This is a sticking point for underwriters and a very important consideration for any on-demand company. If you want underwriters to take you seriously and provide you with a great insurance policy, you need to run a tight ship. An insurance policy is a contract that forms a seriouspartnership and requires both parties to feel comfortable with one another. The most important process to have in place when operating an on-demand business revolves around knowing who your drivers are. It is critical to collect MVR’s (Motor Vehicle Records), do thorough background checks, and collect their personal auto insurance policies. If you use these tools and hire qualified drivers, the road to getting the proper insurance policy in place becomes a lot easier.
Primary vs. Secondary
Most HNOA (Hired & Non-Owned Auto) policies are written on a “secondary” basis. This means that when there is an incident that results in a claim, your insurance carrier does not get involved until the driver’s personal auto insurance policy is approached first. If that driver’s policy denies to pay out the claim or only pays out a portion of the claim, your insurance policy kicks in and pays the remaining amount. Most HNOA carriers prefer to write coverage on a secondary basis for obvious reasons. This is not really much of an issue as regardless of whether your policy is primary or secondary, if written correctly the intention is have it kick-in as soon as it is necessary and to protect the company financially.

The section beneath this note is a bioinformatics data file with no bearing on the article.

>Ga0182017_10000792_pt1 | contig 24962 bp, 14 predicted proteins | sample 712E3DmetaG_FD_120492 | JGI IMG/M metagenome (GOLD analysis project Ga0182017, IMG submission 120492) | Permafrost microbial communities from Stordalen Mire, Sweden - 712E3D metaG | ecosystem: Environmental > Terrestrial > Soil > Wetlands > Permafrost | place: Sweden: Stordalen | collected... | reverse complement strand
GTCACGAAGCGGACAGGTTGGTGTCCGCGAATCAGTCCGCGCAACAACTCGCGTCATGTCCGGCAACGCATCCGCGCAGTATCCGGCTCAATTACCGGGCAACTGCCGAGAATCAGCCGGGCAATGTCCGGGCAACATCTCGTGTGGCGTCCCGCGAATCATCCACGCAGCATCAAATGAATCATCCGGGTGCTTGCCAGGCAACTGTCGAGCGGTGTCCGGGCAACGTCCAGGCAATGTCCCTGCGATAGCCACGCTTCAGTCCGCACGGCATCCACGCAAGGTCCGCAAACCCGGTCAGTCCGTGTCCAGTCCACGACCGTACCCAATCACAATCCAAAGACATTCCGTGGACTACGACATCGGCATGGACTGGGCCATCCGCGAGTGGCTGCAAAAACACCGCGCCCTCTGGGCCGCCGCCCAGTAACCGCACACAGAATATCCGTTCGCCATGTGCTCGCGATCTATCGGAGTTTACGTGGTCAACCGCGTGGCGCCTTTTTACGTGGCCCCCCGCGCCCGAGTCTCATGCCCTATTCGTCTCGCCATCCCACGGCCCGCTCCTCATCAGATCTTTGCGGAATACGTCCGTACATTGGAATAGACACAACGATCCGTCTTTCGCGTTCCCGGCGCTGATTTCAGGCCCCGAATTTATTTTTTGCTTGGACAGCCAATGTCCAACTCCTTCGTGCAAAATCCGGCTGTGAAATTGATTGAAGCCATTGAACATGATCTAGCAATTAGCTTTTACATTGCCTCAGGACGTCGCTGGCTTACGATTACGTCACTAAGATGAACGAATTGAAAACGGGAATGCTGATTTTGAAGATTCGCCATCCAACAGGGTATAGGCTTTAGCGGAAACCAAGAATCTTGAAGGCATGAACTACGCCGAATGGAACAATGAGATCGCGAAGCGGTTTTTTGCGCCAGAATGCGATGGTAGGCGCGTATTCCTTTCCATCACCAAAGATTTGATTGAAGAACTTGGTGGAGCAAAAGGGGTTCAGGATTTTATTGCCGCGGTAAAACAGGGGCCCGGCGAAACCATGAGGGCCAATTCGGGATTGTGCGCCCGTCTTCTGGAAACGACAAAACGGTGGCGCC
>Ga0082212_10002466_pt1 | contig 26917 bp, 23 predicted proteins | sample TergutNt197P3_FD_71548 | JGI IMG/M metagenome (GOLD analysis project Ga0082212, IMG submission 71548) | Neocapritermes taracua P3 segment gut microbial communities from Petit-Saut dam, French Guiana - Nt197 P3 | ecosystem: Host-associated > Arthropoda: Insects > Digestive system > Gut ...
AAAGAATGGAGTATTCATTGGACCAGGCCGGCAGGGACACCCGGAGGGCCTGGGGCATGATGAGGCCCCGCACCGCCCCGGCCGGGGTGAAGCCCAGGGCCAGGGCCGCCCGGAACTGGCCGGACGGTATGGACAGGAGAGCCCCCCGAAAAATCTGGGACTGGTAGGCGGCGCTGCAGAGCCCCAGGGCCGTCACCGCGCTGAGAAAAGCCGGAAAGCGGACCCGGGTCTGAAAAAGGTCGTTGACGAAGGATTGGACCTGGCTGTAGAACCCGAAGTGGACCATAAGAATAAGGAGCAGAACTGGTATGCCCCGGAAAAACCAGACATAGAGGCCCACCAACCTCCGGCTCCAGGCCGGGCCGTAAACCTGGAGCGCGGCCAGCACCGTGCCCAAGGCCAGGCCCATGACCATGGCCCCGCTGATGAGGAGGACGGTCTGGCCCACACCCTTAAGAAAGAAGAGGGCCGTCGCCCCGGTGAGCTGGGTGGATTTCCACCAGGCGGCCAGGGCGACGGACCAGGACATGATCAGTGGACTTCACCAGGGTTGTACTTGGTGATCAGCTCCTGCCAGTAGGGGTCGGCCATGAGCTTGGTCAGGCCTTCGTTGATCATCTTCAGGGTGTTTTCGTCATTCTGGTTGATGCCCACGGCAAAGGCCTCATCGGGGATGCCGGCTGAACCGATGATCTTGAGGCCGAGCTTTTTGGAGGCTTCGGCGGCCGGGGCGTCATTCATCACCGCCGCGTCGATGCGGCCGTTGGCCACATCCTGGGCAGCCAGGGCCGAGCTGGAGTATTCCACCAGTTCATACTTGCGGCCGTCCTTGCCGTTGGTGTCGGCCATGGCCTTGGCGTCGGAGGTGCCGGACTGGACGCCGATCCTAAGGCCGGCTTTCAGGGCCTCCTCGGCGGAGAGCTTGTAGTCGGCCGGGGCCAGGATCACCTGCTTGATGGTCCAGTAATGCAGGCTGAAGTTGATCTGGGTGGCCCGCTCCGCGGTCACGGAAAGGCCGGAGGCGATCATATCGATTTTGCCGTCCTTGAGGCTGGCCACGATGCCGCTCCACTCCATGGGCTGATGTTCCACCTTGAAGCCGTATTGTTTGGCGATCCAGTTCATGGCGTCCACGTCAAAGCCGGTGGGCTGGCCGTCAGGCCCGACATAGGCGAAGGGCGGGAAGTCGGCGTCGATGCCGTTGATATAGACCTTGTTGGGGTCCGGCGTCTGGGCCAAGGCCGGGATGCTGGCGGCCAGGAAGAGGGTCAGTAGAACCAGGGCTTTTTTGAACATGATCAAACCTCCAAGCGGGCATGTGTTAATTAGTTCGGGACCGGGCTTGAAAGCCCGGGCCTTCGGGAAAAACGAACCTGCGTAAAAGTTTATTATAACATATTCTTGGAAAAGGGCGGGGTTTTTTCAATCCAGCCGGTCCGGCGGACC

At the same time, many companies we work with prefer to pay more to have their policy written on a “Primary” basis, meaning the company’s policy takes priority in a claim situation. A lot of times, this can simplify the claims process as the company and carrier do not have to first correspond with the driver’s personal insurance policy before a settlement can occur. It also provides a secondary recruiting benefit when trying to attract new drivers to the platform.
There’s a lot to digest and think about here! Fortunately, we are here to help make this process as seamless and stress-free as possible. As always, never hesitate to reach out with any questions. And finally, THANK YOU to all the on-demand companies out there! You definitely make our lives a lot easier.